Part 2: The Application Process

Ok, so you’ve established what you want from a graduate scheme and identified the right program for you. Now you’ll need to get started on the application process.

Employers will ultimately assess your application based on your potential to add real value to their company. Your employability is best demonstrated through highlighting academic achievements, as well as skills gained through work placements, volunteering and other activities (i.e. team leadership at a local Scout group or football team). Employers want to see that you have not only put work into your degree, but also that you have developed additional practical skills that cannot be fully attained through course work.

If you’re struggling to list many extra-curricular activities, don’t worry too much. Any part-time work you have undertaken will have helped you to develop numerous essential skills, even if you never realised at the time. For example, working in a shop is likely to have helped you develop vital skills such as financial deliberation, time management, team working and communication - all of which are highly sought-after qualities in an employee.

Throughout the initial application process and into the interview stage, it’s absolutely essential to clearly communicate your desire to work with the employer and within their industry. At interview, this passion should not only be demonstrated in the answers that you give, but also in the questions you ask.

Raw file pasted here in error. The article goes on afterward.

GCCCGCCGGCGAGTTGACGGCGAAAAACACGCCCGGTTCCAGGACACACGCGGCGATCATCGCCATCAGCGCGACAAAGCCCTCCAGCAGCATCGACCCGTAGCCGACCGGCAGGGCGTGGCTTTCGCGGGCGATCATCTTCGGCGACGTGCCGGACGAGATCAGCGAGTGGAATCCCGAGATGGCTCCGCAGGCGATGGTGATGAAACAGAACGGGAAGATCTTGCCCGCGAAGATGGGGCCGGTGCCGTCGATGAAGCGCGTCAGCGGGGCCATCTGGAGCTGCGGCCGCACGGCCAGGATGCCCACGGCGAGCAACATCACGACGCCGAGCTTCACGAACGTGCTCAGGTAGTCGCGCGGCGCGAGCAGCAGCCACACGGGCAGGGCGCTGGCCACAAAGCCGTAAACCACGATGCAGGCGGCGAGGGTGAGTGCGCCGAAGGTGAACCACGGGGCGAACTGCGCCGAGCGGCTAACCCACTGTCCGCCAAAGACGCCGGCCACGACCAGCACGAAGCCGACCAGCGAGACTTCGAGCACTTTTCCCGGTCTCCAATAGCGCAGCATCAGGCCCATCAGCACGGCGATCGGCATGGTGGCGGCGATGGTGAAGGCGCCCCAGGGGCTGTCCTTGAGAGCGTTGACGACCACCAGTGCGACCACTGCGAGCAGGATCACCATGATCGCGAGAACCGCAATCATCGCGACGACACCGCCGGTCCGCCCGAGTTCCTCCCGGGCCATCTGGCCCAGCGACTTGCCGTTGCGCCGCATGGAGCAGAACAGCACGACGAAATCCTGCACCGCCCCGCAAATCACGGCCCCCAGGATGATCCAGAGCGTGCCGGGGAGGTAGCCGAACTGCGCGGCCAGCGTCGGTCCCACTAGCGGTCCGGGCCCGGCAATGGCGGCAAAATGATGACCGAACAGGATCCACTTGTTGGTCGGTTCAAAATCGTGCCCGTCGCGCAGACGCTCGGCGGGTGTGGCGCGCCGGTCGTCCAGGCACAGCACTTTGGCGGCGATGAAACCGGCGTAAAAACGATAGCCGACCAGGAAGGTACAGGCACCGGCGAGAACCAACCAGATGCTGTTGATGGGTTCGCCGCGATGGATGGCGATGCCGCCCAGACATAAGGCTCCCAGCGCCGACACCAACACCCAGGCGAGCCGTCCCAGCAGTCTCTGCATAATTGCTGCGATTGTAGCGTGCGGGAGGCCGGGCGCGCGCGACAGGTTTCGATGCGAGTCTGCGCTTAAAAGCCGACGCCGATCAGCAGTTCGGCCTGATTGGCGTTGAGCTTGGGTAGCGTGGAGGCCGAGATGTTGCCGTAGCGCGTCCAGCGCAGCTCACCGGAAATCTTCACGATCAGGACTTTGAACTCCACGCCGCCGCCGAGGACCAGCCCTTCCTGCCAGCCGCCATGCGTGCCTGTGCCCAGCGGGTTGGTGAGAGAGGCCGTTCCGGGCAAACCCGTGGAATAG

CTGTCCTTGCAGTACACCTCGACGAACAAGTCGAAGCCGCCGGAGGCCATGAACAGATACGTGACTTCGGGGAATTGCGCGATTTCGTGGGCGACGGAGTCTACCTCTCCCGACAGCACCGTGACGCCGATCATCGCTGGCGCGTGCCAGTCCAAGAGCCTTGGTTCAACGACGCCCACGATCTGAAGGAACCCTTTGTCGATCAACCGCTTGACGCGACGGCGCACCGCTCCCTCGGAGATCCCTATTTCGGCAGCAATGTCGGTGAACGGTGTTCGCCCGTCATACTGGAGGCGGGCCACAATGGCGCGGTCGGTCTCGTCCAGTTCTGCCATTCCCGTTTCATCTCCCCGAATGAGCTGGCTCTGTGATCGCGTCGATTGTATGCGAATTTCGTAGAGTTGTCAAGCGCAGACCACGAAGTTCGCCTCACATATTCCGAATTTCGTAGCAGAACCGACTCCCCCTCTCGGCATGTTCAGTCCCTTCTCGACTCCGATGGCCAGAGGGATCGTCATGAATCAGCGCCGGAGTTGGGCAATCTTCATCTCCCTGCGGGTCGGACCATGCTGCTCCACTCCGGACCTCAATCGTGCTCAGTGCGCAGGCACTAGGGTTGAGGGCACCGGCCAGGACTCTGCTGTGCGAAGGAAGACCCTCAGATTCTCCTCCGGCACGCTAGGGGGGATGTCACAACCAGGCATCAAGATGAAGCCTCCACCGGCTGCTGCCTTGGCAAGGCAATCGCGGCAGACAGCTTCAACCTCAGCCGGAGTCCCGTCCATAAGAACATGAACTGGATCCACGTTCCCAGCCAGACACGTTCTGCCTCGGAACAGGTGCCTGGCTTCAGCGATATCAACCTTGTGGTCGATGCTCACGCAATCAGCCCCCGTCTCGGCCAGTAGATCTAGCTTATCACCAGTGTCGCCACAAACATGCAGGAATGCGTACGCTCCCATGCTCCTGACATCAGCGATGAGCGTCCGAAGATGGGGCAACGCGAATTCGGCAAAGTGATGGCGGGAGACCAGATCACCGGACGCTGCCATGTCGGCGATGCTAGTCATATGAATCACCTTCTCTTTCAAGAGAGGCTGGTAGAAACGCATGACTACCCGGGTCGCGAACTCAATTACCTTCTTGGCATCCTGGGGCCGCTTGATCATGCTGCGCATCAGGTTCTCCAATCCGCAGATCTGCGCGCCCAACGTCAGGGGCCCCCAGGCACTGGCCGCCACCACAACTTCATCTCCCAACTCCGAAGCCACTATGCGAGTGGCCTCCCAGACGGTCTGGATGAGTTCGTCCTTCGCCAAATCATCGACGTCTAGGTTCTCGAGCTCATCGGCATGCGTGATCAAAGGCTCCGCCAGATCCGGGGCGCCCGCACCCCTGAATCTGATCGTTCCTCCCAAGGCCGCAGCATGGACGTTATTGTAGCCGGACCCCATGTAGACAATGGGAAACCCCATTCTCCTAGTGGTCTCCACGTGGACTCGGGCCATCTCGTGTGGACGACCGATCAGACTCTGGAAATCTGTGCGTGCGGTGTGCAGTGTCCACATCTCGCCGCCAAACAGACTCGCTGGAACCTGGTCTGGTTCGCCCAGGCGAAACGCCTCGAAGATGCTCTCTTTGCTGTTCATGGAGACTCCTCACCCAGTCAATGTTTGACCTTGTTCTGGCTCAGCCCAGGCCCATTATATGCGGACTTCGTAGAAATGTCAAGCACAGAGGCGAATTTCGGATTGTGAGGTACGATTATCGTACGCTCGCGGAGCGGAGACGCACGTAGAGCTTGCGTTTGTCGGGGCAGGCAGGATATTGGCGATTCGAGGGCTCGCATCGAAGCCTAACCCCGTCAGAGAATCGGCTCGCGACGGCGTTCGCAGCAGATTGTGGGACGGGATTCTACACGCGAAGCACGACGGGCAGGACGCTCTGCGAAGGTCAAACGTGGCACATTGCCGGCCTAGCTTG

So that you can answer and ask questions effectively, do as much research as possible in advance of your interview. Looking through the employer’s website and social media channels for additional information is a great tactic. This will not only give you a better idea of the type of company you could be working for, but will also arm you with useful knowledge that competing applicants may not have discovered. Always remember that competition for these placements is fierce, so any extra knowledge may help set you apart from the competition.

As well as giving informed answers, asking relevant questions at the end of the interview will show the interviewer that you are genuinely interested in the job. Be careful not to simply blurt out facts you have learned – no interviewer wants a history lesson on their own company from a prospective employee! Instead use the information you have read to ask on-topic questions. For example, mention the company objectives and ask how the interviewer sees your role contributing towards these. Also try to find out if the role is a new position. If not, ask where previous employees who had the job are now. This will let you know what the prospects for promotion are and show that you are forward looking.

So, that’s our quick advice guide for successfully navigating the graduate scheme application process. If you have any questions or suggestions, please let us know in the comments below!